Genuine marble inlay can be expensive; but make sure you’re not getting dyed mother of pearl in the name of the original.
When Shah Jehan commissioned the Taj Mahal for his beloved empress, marble inlay was to form the single most important decorative element in the complex. Records inform us that semi-precious stones were brought from all over the world, the quest for perfection overriding such trifling factors as distance or expense.
More than 300 years later, the craft of marble inlay is chief of Agra’s handicrafts. Although its roots are in the decorative work of the Taj Mahal, there are some important differences.
Foremost is the fact that the Taj Mahal contains a mix of floral, geometric and calligraphic motifs. Today’s marble crafts use chiefly floral motifs and very occasionally geometric ones Calligraphic motifs are virtually unknown.
Then, a look around the Taj Mahal and its predecessor, Itimad-ud-Daulah, reveals an interplay between the marble background and its inlaid embellishment. This is especially apparent in the Taj where marble inlay was more restrained, revealing superb artistry and highlighting the milky lustre of the marble. The finest illustration of this is the spandrels of marble set into red sandstone in the buildings of the entrance gateways, mosque and rest-house that bear the same floral motifs as the spandrels on the mausoleum itself. Today’s marble craft on the other hand, consists largely of an extremely high degree of ornamentation which usually tends to overshadow the marble.
Inside the Taj Mahal, the tombs of Mumtaz Mahal and Shah Jehan are lavishly ornamented with a profusion of inlaid flowers. The artistic rendering of the outline of each flower is so life-like as to impart a certain vitality to the tomb, rather as if it were really a garden. Each flower is composed of many pieces of intricately cut semi-precious stones, sometimes as many as 60 pieces in one flower. By contrast, contemporary work makes use of much more simplistic representations of flowers, with little of the vitality of the Mughal period. Shading, by which each petal used is of a different piece of stone, is still carried on, though not with the same degree of skill. Today. one flower is likely to contain no more than 20 different pieces in it. Also. the Mughals were far from cost conscious: in places where vandals have prised individual stones from their settings, you will notice a groove at least a half centimetre deep. Today’s inlay work is made from slivers two mm thick though. of course, this has no bearing on the quality of the finished product.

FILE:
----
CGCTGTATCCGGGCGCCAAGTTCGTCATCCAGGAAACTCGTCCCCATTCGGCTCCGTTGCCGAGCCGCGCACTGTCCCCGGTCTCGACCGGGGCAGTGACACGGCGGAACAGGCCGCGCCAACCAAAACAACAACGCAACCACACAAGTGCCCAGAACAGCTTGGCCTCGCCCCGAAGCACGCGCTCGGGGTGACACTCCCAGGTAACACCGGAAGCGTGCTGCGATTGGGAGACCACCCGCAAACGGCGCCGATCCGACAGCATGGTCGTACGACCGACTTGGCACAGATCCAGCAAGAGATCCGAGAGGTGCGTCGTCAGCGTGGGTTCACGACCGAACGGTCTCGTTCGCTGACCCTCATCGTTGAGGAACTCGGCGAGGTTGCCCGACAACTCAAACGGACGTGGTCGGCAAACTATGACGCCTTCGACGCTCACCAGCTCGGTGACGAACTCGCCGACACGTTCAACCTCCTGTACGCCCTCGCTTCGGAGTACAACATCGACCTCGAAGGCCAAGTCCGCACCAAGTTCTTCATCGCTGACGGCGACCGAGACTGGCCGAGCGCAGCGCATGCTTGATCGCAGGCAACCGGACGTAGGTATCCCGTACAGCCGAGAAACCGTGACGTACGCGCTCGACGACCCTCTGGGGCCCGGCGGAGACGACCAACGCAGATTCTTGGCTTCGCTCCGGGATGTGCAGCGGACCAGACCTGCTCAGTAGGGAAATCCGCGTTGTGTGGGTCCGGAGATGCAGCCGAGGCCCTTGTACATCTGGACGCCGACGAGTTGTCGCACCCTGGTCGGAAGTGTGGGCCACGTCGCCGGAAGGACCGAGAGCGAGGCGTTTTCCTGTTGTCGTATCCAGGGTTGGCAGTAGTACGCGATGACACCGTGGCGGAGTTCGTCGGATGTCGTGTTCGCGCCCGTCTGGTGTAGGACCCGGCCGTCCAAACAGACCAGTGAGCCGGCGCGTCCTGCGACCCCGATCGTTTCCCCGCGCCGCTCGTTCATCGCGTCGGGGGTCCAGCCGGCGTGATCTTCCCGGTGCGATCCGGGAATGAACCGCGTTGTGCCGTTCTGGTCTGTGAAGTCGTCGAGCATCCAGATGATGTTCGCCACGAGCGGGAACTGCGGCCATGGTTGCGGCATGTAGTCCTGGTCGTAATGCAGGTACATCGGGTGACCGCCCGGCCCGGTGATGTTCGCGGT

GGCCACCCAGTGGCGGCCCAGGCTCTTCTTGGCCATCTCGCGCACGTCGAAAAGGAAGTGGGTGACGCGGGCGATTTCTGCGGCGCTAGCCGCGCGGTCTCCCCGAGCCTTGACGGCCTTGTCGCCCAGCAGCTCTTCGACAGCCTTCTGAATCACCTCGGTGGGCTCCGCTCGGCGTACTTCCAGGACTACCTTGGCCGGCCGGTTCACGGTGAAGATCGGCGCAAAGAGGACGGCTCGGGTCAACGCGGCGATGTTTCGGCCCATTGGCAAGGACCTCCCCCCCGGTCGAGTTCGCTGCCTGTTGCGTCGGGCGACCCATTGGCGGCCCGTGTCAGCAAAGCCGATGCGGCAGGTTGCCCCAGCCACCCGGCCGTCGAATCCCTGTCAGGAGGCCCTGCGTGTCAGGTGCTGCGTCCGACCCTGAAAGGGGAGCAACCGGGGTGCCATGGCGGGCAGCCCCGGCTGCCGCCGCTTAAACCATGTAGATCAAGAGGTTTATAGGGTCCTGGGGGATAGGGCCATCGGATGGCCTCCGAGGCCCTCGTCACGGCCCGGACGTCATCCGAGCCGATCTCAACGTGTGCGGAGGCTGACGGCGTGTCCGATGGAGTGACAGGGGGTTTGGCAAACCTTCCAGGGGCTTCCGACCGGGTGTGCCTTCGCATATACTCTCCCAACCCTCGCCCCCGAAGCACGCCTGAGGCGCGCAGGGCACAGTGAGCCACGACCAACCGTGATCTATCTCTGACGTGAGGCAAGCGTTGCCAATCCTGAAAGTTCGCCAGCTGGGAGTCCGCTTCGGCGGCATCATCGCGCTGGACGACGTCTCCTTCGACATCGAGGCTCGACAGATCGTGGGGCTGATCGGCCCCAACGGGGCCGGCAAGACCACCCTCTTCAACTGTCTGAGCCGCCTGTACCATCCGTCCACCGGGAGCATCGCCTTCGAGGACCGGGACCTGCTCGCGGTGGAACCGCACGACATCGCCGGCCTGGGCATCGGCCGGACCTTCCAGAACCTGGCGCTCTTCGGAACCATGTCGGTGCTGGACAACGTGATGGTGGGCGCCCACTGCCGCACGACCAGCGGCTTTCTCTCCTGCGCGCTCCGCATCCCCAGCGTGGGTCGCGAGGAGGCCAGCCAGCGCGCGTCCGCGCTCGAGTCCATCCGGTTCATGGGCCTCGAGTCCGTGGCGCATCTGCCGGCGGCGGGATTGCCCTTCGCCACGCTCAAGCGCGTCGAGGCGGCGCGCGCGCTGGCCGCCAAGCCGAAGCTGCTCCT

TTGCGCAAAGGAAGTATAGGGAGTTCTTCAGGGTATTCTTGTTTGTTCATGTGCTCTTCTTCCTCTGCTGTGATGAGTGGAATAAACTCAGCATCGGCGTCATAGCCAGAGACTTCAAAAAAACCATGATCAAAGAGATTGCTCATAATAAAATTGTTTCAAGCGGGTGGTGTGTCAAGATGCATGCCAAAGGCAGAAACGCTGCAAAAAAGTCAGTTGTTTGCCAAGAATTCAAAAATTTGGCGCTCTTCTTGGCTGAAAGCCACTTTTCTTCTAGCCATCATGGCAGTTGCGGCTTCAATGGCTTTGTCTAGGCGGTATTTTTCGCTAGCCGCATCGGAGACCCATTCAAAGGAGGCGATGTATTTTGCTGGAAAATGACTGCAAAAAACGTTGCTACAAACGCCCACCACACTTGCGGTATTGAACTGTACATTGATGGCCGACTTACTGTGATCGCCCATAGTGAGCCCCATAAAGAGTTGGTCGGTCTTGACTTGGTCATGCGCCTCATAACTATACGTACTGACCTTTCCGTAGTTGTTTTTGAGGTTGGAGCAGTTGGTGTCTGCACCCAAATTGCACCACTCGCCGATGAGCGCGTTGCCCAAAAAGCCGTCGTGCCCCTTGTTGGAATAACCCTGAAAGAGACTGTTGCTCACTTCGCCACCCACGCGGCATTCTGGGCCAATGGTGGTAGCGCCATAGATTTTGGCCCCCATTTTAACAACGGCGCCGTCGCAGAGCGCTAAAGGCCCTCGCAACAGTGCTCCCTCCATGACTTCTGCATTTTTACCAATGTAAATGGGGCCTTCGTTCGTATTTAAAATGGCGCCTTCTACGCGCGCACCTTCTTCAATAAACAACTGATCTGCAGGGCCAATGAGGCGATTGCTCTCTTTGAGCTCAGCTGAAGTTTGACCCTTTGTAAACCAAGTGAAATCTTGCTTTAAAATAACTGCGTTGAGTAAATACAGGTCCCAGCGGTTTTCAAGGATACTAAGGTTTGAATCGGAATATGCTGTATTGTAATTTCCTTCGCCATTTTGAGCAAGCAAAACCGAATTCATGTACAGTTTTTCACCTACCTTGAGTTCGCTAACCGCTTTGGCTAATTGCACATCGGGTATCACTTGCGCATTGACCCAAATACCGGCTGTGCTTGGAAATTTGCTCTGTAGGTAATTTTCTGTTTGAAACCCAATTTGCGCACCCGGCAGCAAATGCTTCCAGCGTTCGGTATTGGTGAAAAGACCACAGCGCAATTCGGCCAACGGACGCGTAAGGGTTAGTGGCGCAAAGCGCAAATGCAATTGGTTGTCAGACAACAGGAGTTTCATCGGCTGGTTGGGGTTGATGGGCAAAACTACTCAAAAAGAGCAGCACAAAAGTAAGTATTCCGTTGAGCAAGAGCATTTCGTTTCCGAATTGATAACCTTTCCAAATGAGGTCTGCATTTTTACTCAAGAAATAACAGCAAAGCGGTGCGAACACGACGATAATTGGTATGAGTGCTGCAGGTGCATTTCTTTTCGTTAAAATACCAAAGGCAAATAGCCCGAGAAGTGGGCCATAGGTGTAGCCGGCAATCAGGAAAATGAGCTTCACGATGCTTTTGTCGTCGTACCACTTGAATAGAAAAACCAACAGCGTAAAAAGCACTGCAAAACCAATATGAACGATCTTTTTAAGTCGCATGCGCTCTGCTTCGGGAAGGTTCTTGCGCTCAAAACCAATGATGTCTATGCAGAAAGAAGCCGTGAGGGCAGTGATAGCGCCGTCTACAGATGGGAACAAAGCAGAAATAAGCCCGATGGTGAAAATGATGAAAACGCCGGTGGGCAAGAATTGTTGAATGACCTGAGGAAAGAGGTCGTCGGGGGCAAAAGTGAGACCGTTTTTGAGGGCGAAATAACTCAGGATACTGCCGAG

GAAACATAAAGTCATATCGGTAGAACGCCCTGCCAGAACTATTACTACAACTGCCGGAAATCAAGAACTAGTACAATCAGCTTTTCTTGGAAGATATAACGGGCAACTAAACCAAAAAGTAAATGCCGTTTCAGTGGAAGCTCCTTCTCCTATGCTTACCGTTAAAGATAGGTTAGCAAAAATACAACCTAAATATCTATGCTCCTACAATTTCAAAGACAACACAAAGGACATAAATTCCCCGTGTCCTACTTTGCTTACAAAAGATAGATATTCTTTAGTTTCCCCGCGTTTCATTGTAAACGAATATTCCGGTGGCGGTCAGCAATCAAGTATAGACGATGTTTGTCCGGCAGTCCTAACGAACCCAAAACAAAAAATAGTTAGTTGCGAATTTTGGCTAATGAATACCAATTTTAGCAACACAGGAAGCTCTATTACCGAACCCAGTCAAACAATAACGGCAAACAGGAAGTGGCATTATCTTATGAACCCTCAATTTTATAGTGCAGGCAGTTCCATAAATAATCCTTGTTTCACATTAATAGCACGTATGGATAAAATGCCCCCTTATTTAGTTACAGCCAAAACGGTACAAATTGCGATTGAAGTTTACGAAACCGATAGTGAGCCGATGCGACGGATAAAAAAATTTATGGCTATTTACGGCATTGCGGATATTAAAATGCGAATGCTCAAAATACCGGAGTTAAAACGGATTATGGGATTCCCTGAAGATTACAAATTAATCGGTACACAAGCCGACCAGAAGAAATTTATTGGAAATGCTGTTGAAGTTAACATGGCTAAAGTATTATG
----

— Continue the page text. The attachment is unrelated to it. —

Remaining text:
Most of the city’s large marble inlay showrooms are in the shopping arcades of the deluxe hotels; on the road linking Taj Gunj with Fatehabad Road; on Taj Road and Munro Road. All marble inlay work is now on table tops, wall plaques, decorative boxes, ashtrays and coasters. In addition to the most commonly used white marble of Makrana in Rajasthan, there are a few other materials used. Green marble, mined in Madhya Pradesh, streaked or mottled with darker shades, is usually used for carved figurines of elephants on which inlay work is done. Black onyx is sometimes used, especially in conjunction with mother-of-pearl inlay work, where the lustre of the mother-of-pearl contrasts superbly with the high gloss of polished black onyx. Black marble is almost never used because its streaks do not make for a uniform colour.
Ochre jasper is occasionally. used as a base, though more often as an inlay stone, particularly in geometric designs, when its mottled texture is particularly appealing. Alabaster or Italian marble is good for small articles such as wall plaques. Being far softer than marble, and thus incapable of use in functional pieces, it is much easier to work with, and size for size, the cost of a finished piece is usually cheaper than Indian marble. Alabaster can easily be carved with raised relief work or pierced open work —it is that much more difficult to do so with marble, a fact that is reflected in the cost of marble with relief work or open work.
Marble inlay work is not cheap. Even a small jewellery box costs a few hundred rupees, and table tops are not infrequently sold for a few lakhs. It is, therefor, well to know something of the craft before you invest sour money on works of this art.